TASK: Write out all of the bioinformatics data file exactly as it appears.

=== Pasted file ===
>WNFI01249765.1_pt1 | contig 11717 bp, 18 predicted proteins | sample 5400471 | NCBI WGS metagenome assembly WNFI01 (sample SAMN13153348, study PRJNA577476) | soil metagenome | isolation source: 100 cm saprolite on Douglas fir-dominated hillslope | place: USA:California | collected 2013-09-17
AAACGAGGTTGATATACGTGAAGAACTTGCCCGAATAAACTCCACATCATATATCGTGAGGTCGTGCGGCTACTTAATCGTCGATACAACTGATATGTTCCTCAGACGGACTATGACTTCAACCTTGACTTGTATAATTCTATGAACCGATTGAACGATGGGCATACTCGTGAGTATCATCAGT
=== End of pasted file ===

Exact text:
>WNFI01249765.1_pt1 | contig 11717 bp, 18 predicted proteins | sample 5400471 | NCBI WGS metagenome assembly WNFI01 (sample SAMN13153348, study PRJNA577476) | soil metagenome | isolation source: 100 cm saprolite on Douglas fir-dominated hillslope | place: USA:California | collected 2013-09-17
AAACGAGGTTGATATACGTGAAGAACTTGCCCGAATAAACTCCACATCATATATCGTGAGGTCGTGCGGCTACTTAATCGTCGATACAACTGATATGTTCCTCAGACGGACTATGACTTCAACCTTGACTTGTATAATTCTATGAACCGATTGAACGATGGGCATACTCGTGAGTATCATCAGT